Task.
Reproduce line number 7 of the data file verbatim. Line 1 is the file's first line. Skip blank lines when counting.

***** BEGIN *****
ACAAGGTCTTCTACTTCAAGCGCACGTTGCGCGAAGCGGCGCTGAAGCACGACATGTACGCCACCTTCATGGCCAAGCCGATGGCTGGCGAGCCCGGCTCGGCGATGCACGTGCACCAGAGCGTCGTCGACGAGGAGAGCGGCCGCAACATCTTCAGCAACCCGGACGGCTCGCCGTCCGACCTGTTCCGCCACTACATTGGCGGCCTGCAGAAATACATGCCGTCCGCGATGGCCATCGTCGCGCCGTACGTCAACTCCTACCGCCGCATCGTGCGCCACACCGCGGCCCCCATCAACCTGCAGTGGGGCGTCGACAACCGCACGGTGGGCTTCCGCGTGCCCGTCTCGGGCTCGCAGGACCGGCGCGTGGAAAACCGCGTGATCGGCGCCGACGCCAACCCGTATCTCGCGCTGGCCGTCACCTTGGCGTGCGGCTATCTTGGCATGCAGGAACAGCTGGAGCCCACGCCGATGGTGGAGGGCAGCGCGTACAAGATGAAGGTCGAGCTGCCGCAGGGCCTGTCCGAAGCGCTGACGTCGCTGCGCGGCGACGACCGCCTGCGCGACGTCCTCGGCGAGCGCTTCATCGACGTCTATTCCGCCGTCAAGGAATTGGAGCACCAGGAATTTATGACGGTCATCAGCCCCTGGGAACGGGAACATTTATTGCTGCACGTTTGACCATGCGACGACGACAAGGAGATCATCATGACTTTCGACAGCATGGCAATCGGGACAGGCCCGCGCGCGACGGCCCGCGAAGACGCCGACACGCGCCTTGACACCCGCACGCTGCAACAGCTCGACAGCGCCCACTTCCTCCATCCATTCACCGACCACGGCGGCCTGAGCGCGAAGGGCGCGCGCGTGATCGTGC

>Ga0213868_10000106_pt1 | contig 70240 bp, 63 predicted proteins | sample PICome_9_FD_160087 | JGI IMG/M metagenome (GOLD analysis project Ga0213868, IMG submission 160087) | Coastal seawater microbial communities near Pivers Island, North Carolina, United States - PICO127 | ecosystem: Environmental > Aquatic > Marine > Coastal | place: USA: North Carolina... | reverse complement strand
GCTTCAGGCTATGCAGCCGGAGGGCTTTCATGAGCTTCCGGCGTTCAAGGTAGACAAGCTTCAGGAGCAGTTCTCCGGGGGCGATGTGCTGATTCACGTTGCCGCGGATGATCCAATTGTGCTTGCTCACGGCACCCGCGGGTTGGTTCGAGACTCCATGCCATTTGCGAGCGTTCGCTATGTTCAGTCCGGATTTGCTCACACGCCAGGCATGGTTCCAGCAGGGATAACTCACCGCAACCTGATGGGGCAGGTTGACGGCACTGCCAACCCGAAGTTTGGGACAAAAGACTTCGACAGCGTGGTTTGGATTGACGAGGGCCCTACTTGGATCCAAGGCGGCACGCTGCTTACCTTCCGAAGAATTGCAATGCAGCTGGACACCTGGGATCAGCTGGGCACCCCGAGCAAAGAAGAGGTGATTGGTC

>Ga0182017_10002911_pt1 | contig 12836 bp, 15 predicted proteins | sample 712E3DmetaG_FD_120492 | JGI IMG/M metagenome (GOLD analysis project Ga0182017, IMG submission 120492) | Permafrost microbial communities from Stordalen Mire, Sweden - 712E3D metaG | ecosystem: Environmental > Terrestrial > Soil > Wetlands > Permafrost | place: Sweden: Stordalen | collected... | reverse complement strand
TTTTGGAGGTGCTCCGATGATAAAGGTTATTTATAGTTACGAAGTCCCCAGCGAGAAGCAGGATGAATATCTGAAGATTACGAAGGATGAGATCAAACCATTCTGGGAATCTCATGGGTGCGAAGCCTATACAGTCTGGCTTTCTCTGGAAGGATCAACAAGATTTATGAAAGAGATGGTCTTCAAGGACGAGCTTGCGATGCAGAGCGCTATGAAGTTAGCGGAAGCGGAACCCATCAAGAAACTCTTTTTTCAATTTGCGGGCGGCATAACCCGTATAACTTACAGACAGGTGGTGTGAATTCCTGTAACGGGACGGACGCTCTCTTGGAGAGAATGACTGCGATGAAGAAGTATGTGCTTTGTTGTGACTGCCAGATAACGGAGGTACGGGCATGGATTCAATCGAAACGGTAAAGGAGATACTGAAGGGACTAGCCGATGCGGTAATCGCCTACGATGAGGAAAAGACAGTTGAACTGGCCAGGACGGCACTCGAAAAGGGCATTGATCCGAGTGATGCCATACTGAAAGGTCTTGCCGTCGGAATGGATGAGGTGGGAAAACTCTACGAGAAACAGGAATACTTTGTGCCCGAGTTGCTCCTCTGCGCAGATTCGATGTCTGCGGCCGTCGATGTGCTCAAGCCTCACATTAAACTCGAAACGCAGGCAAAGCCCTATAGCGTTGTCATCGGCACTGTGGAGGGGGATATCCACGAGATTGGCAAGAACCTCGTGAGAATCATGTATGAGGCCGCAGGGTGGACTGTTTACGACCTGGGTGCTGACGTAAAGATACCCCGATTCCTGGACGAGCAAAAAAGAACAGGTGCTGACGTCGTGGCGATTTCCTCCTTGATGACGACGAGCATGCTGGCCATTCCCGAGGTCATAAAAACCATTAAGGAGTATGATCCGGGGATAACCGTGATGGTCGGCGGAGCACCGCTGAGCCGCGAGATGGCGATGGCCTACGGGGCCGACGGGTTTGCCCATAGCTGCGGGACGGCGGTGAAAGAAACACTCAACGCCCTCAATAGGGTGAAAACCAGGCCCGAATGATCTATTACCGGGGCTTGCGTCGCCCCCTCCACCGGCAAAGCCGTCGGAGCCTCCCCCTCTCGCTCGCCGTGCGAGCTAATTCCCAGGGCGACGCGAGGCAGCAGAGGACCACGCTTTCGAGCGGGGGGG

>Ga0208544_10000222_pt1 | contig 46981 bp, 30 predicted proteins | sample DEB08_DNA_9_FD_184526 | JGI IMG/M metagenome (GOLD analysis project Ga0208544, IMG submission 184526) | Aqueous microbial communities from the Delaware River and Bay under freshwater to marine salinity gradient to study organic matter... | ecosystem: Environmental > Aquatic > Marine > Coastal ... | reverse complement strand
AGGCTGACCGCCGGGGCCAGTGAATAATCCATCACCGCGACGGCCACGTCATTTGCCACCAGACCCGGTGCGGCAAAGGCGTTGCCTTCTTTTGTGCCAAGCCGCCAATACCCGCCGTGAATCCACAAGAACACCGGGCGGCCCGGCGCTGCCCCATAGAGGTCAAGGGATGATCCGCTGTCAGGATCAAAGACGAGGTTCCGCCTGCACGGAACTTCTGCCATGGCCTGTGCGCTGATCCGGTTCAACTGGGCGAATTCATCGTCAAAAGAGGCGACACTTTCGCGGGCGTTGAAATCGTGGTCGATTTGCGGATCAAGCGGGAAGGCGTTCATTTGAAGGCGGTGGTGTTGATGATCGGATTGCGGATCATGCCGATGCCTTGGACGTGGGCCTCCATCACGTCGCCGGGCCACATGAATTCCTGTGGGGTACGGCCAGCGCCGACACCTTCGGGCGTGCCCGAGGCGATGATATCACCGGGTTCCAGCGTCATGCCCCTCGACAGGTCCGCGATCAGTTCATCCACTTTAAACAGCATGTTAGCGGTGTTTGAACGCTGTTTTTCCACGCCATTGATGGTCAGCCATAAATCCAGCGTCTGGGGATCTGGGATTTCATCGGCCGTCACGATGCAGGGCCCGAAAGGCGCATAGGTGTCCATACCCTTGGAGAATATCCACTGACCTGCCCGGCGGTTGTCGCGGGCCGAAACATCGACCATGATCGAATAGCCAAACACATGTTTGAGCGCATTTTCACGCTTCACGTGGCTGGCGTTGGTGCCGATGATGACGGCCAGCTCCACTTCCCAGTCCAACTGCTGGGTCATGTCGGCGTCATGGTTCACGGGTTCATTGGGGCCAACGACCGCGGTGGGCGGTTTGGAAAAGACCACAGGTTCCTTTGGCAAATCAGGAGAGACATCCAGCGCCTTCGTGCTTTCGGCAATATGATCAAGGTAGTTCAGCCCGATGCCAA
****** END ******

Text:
AGGCTGACCGCCGGGGCCAGTGAATAATCCATCACCGCGACGGCCACGTCATTTGCCACCAGACCCGGTGCGGCAAAGGCGTTGCCTTCTTTTGTGCCAAGCCGCCAATACCCGCCGTGAATCCACAAGAACACCGGGCGGCCCGGCGCTGCCCCATAGAGGTCAAGGGATGATCCGCTGTCAGGATCAAAGACGAGGTTCCGCCTGCACGGAACTTCTGCCATGGCCTGTGCGCTGATCCGGTTCAACTGGGCGAATTCATCGTCAAAAGAGGCGACACTTTCGCGGGCGTTGAAATCGTGGTCGATTTGCGGATCAAGCGGGAAGGCGTTCATTTGAAGGCGGTGGTGTTGATGATCGGATTGCGGATCATGCCGATGCCTTGGACGTGGGCCTCCATCACGTCGCCGGGCCACATGAATTCCTGTGGGGTACGGCCAGCGCCGACACCTTCGGGCGTGCCCGAGGCGATGATATCACCGGGTTCCAGCGTCATGCCCCTCGACAGGTCCGCGATCAGTTCATCCACTTTAAACAGCATGTTAGCGGTGTTTGAACGCTGTTTTTCCACGCCATTGATGGTCAGCCATAAATCCAGCGTCTGGGGATCTGGGATTTCATCGGCCGTCACGATGCAGGGCCCGAAAGGCGCATAGGTGTCCATACCCTTGGAGAATATCCACTGACCTGCCCGGCGGTTGTCGCGGGCCGAAACATCGACCATGATCGAATAGCCAAACACATGTTTGAGCGCATTTTCACGCTTCACGTGGCTGGCGTTGGTGCCGATGATGACGGCCAGCTCCACTTCCCAGTCCAACTGCTGGGTCATGTCGGCGTCATGGTTCACGGGTTCATTGGGGCCAACGACCGCGGTGGGCGGTTTGGAAAAGACCACAGGTTCCTTTGGCAAATCAGGAGAGACATCCAGCGCCTTCGTGCTTTCGGCAATATGATCAAGGTAGTTCAGCCCGATGCCAA